The New Growth Euphoria

By: Kurt Richebächer | Fri, Feb 13, 2004
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We have been reading that virtually every sentiment indicator for the U.S. economy and its stock market is showing optimism far in excess of what happened in early 2000, at the height of the stock market bubble. This euphoria, by the way, is unique to the United States.

Apparently, it was the burst in U.S. real GDP growth during the third quarter of 2003, hitting an annual rate of 8.2%, that has played a key role in kindling the new growth euphoria. Coming from growth rates of 1.4% in the first quarter and 3.3% in the second quarter, all annualized, for many this was the definite breakthrough toward sustained higher economic growth. A forecast of 4-4.5% of real GDP growth in 2004 quickly became the consensus.

It is our long-held opinion that the American practice to annualize many figures confuses many people in the markets. Looking first of all for the true momentum in the economy and also for international comparability, we principally focus on the flat figures stripped of the customary annualization. Outside the United States, that is the general practice. For us, therefore, America's growth performance from quarter to quarter during 2003 reads as follows: 0.35%, 0.8% and 2.05%.

There was an economic upturn, for sure, but a very weak one in comparison to the postwar cyclical norm. That is, in our view, the first important fact to note. Far more important, though, is a second, also grossly neglected question. It concerns the staying power and the dynamics inherent to the current U.S. economic upturn.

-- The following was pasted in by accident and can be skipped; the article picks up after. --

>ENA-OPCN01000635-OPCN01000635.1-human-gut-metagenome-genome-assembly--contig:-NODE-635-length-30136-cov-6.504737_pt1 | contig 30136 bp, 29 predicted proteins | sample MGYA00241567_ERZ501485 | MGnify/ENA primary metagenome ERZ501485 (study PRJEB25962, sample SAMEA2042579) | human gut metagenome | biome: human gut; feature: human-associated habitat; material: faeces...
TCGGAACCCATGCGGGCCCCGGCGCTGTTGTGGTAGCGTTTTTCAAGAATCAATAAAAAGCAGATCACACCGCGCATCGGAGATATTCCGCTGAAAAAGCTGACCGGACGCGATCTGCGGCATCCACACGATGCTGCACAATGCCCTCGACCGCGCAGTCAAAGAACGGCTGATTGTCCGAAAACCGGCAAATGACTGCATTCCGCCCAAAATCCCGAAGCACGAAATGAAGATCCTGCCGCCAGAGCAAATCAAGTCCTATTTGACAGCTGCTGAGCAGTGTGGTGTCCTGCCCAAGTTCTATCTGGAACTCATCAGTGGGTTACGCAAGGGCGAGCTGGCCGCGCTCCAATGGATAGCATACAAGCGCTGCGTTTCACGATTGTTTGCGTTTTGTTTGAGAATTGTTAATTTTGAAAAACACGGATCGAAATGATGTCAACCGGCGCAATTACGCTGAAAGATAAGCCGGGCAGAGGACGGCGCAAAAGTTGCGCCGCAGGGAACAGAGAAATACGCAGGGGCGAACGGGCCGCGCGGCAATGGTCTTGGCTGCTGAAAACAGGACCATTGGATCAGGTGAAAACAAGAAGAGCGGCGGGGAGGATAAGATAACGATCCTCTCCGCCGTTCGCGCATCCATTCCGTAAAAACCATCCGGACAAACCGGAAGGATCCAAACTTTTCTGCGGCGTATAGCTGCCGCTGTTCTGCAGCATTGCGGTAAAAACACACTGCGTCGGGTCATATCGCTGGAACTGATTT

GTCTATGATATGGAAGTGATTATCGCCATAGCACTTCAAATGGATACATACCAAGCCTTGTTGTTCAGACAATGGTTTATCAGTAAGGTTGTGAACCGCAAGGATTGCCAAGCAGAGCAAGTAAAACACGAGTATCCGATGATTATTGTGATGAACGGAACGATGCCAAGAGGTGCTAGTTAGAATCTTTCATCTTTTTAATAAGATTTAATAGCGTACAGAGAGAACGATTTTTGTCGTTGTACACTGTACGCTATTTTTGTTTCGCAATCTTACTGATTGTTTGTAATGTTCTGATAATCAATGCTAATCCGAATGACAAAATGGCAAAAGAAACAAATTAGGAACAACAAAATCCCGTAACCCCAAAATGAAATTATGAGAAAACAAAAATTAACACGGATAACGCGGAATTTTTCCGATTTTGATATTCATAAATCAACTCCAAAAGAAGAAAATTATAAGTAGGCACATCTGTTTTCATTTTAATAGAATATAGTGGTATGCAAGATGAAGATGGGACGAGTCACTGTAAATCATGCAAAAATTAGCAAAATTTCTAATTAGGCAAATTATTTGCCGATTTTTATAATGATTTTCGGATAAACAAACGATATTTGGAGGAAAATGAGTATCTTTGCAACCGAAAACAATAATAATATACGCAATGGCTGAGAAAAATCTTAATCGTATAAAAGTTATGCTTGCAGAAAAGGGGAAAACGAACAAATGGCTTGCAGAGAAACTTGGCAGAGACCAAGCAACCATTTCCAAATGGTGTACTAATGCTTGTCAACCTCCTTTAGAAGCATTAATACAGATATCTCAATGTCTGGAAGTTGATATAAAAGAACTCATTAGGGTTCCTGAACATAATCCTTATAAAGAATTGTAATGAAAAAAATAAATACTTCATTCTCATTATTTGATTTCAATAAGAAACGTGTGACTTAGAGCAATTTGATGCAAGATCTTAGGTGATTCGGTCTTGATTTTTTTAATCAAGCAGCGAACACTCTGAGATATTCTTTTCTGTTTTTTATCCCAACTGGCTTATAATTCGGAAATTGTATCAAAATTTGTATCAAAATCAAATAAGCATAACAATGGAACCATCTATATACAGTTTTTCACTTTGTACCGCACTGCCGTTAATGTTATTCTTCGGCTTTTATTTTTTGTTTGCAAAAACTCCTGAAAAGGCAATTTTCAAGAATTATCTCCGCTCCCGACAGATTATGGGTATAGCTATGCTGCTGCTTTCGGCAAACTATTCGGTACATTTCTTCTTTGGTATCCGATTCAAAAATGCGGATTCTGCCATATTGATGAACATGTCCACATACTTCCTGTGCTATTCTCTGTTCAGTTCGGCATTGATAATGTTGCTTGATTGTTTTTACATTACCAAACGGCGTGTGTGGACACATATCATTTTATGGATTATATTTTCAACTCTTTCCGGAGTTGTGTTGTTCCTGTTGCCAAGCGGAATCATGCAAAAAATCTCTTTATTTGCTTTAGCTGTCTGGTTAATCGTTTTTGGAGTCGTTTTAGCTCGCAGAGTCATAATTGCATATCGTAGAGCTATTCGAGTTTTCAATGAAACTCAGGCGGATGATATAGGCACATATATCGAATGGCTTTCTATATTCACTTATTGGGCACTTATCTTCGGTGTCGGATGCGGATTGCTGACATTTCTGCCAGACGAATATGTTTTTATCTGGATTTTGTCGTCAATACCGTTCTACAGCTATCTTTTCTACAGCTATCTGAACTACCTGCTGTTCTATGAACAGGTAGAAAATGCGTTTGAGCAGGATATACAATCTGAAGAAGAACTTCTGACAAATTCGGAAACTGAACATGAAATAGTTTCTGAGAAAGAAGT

In principle, economic growth can have two flagrantly different sources: first, sound fundamentals making for self-sustaining and self-accelerating economic growth; and second, artificial monetary and fiscal stimulus. But since both cutting interest rates and running budget deficits have their limits, success or failure of such stimuli essentially depends on their ability to trigger a recovery that quickly develops strong momentum of its own.

In the 1930s, they had a specific expression in this respect - to prime the pump. It was borrowed from life on the farm. When a pump failed to work, it was customary to pour water into its bulk and ferociously jolt the handle until the water came again. But it was very well known that this only worked when the pump was in good order.

This is, indeed, the key question about the U.S. economy. Has the huge combined monetary and fiscal stimulus injected into it over the last three years achieved sufficient traction to unleash a solid, self-sustaining and self-accelerating recovery? To quote economic theorist Joseph A. Schumpeter: "Our analysis leads us to believe that recovery is sound only if it does come from itself. For any revival which is merely due to artificial stimulus leaves part of the work of depression undone and adds, to an undigested remnant of maladjustments, new maladjustments of its own."